Basking Sharks

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Basking Shark at Avalon Bay.
Charles F. Holder in straw hat standing looking down.
Basking Shark

Basking sharks (Cetorhinus maximus) are the second largest living fish, after the whale shark. They are slow-moving filter-feeders that feed on plankton. Basking sharks are found in all the world's temperate oceans.

In the News~

March 9, 1894 [LAT/SB]: “The report that an unusually large shark had been caught by the fishermen early this morning drew large numbers of people to the wharf to get a look at the monster. In this they were disappointed, as the Italians in whose nets the shark became entangled, towed the fish to deep water, charging a fabulous price for the privilege of viewing it from a malodorous dinghy. From all accounts, however, it is a valuable species, the basking shark, identical with the kind captured a week ago at Monterey, and for a good specimen of which it is said the British Museum has a standing offer of several thousand dollars. Those who caught a glimpse of the fish before it was fastened to a buoy out from shore, describe it as a full thirty feet in length, of a black color, red snout, small, sharp teeth proving that it is a youngster, and a smooth skin. This description tallies with that given of the basking shark, and the local fishermen state that they have never come across another like it in size or appearance. Their blind cupidity, however, militates against their getting any offer for the rarity.”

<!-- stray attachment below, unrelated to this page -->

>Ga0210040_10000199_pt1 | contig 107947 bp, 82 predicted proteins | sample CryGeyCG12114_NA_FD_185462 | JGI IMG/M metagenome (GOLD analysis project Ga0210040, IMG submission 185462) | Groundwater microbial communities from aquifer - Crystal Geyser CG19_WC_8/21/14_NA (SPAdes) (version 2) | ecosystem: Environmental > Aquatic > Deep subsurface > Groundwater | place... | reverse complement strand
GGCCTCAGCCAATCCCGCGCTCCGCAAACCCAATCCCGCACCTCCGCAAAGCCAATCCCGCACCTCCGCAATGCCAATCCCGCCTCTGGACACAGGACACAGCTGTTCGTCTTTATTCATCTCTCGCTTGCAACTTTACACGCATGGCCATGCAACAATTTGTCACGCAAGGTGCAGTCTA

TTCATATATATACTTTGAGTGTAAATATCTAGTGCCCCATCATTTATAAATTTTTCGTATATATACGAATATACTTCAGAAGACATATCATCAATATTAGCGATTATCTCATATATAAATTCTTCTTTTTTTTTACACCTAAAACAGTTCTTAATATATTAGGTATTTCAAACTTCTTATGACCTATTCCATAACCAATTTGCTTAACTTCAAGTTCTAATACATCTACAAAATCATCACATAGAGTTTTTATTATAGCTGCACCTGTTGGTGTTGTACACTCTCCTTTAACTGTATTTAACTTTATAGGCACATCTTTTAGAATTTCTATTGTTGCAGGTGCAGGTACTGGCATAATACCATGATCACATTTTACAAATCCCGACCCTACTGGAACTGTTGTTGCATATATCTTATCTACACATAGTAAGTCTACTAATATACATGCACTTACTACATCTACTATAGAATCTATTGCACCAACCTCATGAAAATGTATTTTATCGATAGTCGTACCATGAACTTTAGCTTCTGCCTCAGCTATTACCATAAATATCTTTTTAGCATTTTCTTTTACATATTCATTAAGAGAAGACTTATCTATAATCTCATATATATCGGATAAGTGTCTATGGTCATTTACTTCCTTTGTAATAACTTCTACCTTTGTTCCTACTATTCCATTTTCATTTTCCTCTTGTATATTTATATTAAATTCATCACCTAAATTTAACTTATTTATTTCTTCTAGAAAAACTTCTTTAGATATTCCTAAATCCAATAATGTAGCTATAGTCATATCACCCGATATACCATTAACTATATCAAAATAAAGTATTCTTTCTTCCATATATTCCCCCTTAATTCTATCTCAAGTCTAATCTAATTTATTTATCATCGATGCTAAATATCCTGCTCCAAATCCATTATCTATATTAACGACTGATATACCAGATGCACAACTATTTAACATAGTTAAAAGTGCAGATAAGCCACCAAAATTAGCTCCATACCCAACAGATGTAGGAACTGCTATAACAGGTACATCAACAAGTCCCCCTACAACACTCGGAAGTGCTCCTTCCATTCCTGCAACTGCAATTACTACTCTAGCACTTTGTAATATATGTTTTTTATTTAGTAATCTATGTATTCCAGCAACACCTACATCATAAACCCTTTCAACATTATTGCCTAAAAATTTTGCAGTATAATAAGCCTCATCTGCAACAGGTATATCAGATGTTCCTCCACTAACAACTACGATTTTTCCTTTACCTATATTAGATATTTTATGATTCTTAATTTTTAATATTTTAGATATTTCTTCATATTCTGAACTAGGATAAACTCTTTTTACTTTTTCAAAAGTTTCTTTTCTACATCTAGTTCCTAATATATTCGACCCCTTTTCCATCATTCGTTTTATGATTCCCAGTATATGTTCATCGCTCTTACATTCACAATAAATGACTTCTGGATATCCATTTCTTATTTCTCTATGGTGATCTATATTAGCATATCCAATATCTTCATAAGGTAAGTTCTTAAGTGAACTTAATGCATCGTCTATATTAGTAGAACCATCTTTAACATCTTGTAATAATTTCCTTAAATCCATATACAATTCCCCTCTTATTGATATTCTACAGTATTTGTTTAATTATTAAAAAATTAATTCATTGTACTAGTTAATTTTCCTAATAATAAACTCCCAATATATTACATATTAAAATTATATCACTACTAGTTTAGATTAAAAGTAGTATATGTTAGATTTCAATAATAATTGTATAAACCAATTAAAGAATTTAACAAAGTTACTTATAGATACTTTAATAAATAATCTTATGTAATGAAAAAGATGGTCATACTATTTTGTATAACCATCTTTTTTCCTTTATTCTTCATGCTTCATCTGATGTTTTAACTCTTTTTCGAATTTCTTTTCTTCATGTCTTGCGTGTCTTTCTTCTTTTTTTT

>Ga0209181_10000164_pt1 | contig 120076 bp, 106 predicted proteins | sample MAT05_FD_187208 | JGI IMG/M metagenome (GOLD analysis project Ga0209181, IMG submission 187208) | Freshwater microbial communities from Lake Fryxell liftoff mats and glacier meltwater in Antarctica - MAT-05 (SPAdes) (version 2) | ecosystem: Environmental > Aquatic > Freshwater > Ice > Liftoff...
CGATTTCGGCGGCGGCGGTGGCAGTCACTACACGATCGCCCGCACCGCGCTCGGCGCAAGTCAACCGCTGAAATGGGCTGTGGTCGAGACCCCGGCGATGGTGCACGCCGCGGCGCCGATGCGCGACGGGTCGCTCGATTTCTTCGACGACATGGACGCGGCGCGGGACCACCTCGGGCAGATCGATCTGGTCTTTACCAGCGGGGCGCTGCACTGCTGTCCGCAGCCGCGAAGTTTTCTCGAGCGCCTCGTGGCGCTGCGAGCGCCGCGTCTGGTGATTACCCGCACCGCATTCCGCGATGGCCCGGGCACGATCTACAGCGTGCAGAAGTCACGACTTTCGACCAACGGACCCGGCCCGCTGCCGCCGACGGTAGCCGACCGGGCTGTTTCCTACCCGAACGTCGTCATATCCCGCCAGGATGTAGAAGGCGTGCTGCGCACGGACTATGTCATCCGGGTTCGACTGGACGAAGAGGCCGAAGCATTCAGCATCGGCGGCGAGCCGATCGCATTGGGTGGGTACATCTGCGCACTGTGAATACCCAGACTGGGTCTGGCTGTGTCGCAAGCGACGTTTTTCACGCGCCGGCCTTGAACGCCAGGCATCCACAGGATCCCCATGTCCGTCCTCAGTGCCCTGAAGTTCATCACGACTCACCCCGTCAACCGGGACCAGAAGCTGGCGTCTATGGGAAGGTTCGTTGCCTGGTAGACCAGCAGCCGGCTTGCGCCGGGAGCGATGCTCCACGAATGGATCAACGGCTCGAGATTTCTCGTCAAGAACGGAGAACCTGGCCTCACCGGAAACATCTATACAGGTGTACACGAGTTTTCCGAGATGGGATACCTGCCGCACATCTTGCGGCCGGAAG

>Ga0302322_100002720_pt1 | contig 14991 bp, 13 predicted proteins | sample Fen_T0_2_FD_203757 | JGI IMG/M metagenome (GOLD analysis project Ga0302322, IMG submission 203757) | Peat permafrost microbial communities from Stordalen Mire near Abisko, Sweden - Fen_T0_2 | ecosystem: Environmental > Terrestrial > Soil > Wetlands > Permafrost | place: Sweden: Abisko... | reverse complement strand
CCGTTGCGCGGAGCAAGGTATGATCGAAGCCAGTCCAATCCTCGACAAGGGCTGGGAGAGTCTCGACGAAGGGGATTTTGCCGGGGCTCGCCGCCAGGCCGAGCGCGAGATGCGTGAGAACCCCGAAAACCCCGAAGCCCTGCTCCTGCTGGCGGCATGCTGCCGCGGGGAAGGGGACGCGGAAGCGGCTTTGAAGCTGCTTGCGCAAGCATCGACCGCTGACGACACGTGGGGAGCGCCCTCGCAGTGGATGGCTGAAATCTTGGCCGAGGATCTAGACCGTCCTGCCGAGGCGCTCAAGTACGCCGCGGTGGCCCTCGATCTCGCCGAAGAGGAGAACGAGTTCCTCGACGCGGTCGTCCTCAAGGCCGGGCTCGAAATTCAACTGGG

March 10, 1894 [LAT/SB]: “The fisherman in whose nets the huge backing shark was captured, were induced to exhibit the leviathan at the wharf side, and quickly had an offer for $40, which they refused, followed by another of $50 from Mr. Rogers, with which they closed. The monster, with the aid of blocks, tackle, and the steamship Corona, was, after one or two failures, hoisted into the pier, and handed over to Taxidermist Jess for mounting. This will occupy a couple of weeks, and on its completion, the shark will be sent to the Midwinter Fair.”

March 15, 1894 [LAT/SB]: “The big shark. Some unhung scoundrel has lopped two or three inches off the extended fluke of the big shark’s tail now undergoing a pickling process preparatory to mounting. One hundred dollars is offered for information leading to the conviction of the wretch; it is even stated that if the perpetrator will himself acknowledge the deed, he will be given the money, and need not fear arrest. As a matter of detail however, he will probably be lynched for we are justly proud of that shark. Three barrels of oil from the liver were shipped Tuesday to San Francisco by Mr. Rogers. The oil has a medicinal value equal to that obtained from cod liver, and finds a ready market. The present idea is to exhibit the shark properly mounted in Mayor Gaty’s Amphibia at the Fair…”

January 12, 1910 [SBMP]: “When the fishing boat S. Nik Komiza of Santa Barbara returned to port yesterday morning, she had in tow a species of basking shark which measured over 25 feet in length and was estimated to weigh between 4 and 5 tons. This monster of the sea had been engaged in the fishing nets and had strangled itself... There is no commercial value to this monster and it will be towed to sea where heavy weights will be attached to it and left to sink, a prey to its fellow fishes.”

January 22, 1913 [SBMP]: “A basking shark, 25 feet long and weighing about three tons, accidentally became enmeshed in a net that was hauled in by the fishing boat San Nicolas yesterday in the channel. The huge fish was towed to the wharf alive. This shark is not of the common man-eating variety, but became so entangled in the net that it was necessary to kill it in order to clear it. The tail of the fish also had to be severed. The shark was then towed out to the buoy and there was turned adrift…”